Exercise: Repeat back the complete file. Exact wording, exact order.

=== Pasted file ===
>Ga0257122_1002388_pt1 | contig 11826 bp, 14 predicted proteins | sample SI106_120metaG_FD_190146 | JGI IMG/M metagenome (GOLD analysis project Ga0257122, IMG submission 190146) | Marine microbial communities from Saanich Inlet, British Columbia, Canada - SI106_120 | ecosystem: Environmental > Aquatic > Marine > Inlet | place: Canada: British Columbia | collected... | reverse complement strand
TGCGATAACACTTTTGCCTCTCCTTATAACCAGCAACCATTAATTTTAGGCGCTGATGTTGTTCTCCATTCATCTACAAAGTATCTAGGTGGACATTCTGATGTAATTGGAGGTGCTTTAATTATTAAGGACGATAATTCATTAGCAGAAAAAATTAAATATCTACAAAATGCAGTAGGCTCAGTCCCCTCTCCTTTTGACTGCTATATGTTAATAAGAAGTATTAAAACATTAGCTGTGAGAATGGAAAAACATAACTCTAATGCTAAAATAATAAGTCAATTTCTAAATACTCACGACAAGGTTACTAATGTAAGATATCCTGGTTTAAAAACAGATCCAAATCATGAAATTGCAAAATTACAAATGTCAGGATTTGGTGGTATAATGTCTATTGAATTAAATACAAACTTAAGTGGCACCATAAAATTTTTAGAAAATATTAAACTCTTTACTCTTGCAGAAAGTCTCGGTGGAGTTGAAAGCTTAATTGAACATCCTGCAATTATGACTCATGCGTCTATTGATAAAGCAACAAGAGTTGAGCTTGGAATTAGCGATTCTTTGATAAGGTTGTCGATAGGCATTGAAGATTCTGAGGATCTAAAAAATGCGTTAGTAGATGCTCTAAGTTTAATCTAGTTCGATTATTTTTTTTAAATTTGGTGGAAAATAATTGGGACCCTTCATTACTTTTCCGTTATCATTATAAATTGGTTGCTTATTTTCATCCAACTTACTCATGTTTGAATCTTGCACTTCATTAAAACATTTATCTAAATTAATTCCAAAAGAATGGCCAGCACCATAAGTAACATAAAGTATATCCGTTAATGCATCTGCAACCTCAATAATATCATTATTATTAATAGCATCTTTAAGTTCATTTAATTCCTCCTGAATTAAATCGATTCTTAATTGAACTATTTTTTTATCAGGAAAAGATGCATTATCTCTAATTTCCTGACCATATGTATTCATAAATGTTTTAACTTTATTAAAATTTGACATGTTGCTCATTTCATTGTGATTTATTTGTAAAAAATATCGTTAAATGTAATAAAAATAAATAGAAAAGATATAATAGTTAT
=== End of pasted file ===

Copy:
>Ga0257122_1002388_pt1 | contig 11826 bp, 14 predicted proteins | sample SI106_120metaG_FD_190146 | JGI IMG/M metagenome (GOLD analysis project Ga0257122, IMG submission 190146) | Marine microbial communities from Saanich Inlet, British Columbia, Canada - SI106_120 | ecosystem: Environmental > Aquatic > Marine > Inlet | place: Canada: British Columbia | collected... | reverse complement strand
TGCGATAACACTTTTGCCTCTCCTTATAACCAGCAACCATTAATTTTAGGCGCTGATGTTGTTCTCCATTCATCTACAAAGTATCTAGGTGGACATTCTGATGTAATTGGAGGTGCTTTAATTATTAAGGACGATAATTCATTAGCAGAAAAAATTAAATATCTACAAAATGCAGTAGGCTCAGTCCCCTCTCCTTTTGACTGCTATATGTTAATAAGAAGTATTAAAACATTAGCTGTGAGAATGGAAAAACATAACTCTAATGCTAAAATAATAAGTCAATTTCTAAATACTCACGACAAGGTTACTAATGTAAGATATCCTGGTTTAAAAACAGATCCAAATCATGAAATTGCAAAATTACAAATGTCAGGATTTGGTGGTATAATGTCTATTGAATTAAATACAAACTTAAGTGGCACCATAAAATTTTTAGAAAATATTAAACTCTTTACTCTTGCAGAAAGTCTCGGTGGAGTTGAAAGCTTAATTGAACATCCTGCAATTATGACTCATGCGTCTATTGATAAAGCAACAAGAGTTGAGCTTGGAATTAGCGATTCTTTGATAAGGTTGTCGATAGGCATTGAAGATTCTGAGGATCTAAAAAATGCGTTAGTAGATGCTCTAAGTTTAATCTAGTTCGATTATTTTTTTTAAATTTGGTGGAAAATAATTGGGACCCTTCATTACTTTTCCGTTATCATTATAAATTGGTTGCTTATTTTCATCCAACTTACTCATGTTTGAATCTTGCACTTCATTAAAACATTTATCTAAATTAATTCCAAAAGAATGGCCAGCACCATAAGTAACATAAAGTATATCCGTTAATGCATCTGCAACCTCAATAATATCATTATTATTAATAGCATCTTTAAGTTCATTTAATTCCTCCTGAATTAAATCGATTCTTAATTGAACTATTTTTTTATCAGGAAAAGATGCATTATCTCTAATTTCCTGACCATATGTATTCATAAATGTTTTAACTTTATTAAAATTTGACATGTTGCTCATTTCATTGTGATTTATTTGTAAAAAATATCGTTAAATGTAATAAAAATAAATAGAAAAGATATAATAGTTAT